A new NAFTA agreement announced this week to much fanfare by US and Mexican officials seems to have resolved some of the thorniest issues in the renegotiation of the decades-old trade pact. But many challenges remain—most notably bringing Canada back on board. Eurasia Group expert Hilary Novik Sandberg analyzes the forces at play.
Why did the US and Mexico leave Canada out?
Most had assumed that all three sides would return to the negotiating table after the hiatus taken for the Mexican presidential election held on 1 July. However, only the Mexican negotiators were invited back to DC this month to resume the talks, so that the US and Mexican officials could focus on bilateral issues. The move also demonstrated President Donald Trump's preference to engage one-on-one to leverage the US's economic heft and extract more concessions; sidelining Canada during a critical negotiating period will now allow Trump to turn up the heat on Prime Minister Justin Trudeau and pressure Ottawa to accept US demands or risk being left behind. Moreover, Trump was likely starting to feel pressure to deliver on a key campaign promise to overhaul NAFTA ahead of the midterms.
What was agreed?
It has become clear that Mexico made bigger concessions and the US showed limited flexibility in the bilateral agreement. President Enrique Pena Nieto's administration probably decided it had to prevent President-elect Andres Manual Lopez Obrador from inheriting the talks and shaking them up with a new set of demands. This paved the way for an agreement on one of the most contentious issues: auto rules of origin. The preliminary agreement is close to what the US has been proposing, including higher regional content requirements (75%), higher wage requirements of $16 per hour for 40%-45% of the auto content, as well as the potential for higher tariffs if companies do not meet the rules of origin requirements. In addition, the two sides reportedly agreed to a revised sunset clause proposal (16 years, with the condition that the treaty be revised every six years), and the elimination of a part of the deal that deals with antidumping and countervailing duties. A Mexican victory was the exclusion of a US demand on seasonal agricultural restrictions and provisions.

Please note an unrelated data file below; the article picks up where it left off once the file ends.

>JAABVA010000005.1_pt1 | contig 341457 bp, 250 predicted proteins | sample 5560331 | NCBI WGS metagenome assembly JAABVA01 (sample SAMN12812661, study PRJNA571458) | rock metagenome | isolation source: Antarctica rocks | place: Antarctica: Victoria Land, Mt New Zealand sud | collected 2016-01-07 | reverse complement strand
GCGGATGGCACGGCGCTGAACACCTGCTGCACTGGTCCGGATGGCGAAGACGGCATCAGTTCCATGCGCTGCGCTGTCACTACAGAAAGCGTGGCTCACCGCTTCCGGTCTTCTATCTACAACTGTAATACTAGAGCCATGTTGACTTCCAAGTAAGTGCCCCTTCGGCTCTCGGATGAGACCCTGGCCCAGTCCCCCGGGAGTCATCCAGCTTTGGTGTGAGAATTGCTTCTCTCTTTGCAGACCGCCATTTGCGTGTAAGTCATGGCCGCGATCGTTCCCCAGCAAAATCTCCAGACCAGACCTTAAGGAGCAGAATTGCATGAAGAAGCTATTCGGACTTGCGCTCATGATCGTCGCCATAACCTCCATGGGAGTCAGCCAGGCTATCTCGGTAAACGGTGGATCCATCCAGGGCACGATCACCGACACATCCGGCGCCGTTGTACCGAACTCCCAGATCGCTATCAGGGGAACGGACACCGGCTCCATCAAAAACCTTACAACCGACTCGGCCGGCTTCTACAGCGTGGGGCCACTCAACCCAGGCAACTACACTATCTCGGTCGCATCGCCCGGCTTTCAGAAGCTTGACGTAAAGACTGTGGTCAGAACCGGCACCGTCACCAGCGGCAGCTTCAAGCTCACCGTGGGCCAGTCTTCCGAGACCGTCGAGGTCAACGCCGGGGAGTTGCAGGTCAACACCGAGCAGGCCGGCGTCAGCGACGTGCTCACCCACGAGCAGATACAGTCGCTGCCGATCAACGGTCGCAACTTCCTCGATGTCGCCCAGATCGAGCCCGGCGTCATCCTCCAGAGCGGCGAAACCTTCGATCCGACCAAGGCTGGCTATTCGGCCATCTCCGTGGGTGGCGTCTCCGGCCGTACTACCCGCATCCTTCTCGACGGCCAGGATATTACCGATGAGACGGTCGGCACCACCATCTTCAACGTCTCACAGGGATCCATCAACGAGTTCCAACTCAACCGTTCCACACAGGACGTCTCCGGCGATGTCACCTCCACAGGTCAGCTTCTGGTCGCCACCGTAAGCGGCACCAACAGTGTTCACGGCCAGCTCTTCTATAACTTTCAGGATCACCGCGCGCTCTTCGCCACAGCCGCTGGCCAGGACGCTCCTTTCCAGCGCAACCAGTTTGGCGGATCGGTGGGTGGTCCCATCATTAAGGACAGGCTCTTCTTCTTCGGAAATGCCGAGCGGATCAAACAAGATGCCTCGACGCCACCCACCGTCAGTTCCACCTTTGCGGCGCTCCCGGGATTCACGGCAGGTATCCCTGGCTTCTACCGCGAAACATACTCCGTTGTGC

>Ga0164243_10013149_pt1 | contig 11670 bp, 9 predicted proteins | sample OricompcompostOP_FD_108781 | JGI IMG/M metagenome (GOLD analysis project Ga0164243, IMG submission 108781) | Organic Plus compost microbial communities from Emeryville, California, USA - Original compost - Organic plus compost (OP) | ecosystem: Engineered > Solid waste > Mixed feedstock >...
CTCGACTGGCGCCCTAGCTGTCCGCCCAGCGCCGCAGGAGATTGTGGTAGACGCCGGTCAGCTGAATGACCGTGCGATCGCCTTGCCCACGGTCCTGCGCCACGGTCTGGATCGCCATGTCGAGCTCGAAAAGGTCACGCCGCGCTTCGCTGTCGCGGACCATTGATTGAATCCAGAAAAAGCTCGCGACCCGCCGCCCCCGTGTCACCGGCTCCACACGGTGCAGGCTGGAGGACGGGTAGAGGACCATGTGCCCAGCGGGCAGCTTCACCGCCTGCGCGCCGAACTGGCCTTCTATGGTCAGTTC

What is Canada likely to do?
Despite the recent progress, no NAFTA deal can advance without the Canadians, who have dispatched a delegation to Washington to join the talks. Trump has set a Friday deadline for them to sign on in order to give the current Mexican administration and US Congress time to approve the revised agreement. Optimism has been growing, with both sides signaling that the aim is to reach a deal by Friday. However, solving the longstanding issues in a matter of days, especially amid a compromised bilateral relationship, is a tall hurdle and the challenges should not be underestimated. Key points of contention include US demands that its northern neighbor phase out its supply management system and that independent dispute settlement mechanisms be eliminated. A renegotiated NAFTA deal remains the best, and most desired outcome for Ottawa. However, this week and what follows will be a difficult balancing act for Trudeau, who must aim to protect Canadian interests, avoid an economic disaster with NAFTA's potential collapse, as well as appear tough on Trump. If a compromise deal that protects core-Canadian interests is reached by Friday, Canadian parliament would still need to approve it.
What will US Congress do?
Many lawmakers expressed alarm over Trump's tactic of negotiating a deal with Mexico first, and influential Republicans were quick to reiterate their positions that NAFTA should remain a trilateral trade agreement because pursuing bilateral agreements would necessitate a new legislative process, as required under the Trade Promotion Authority (TPA). And from an economic point of view, disentangling the supply chains binding the three countries would be disruptive and create considerable uncertainty for businesses. As a result, if Canada balks at signing on, a bilateral deal with Mexico would face a bleak outlook in US Congress. A new legislative process would impact the timing and trigger potent politics, despite claims by USTR Robert Lighthizer that the process would go smoothly. Even if the Canadians do come on board, it is not clear that US lawmakers would accept provisions such as the sunset clause and the elimination of dispute settlement mechanisms (moves viewed as undermining legal protections for US investments abroad.)
Overall, the US-Mexico deal represents progress and Canada's willingness to negotiate is another positive step forward. However, the timing risks posed by electoral calendars in the US and Mexico, the US hardball negotiating strategy, and concerns about whether US Congress will approve a deal that includes contentious issues probably means that a NAFTA 2.0 will be a 2019 story.
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Specializing in North American oil and gas, Hilary Novik helps identify and analyze political risks and regulatory developments affecting upstream, midstream, and downstream sectors in the US and Canada.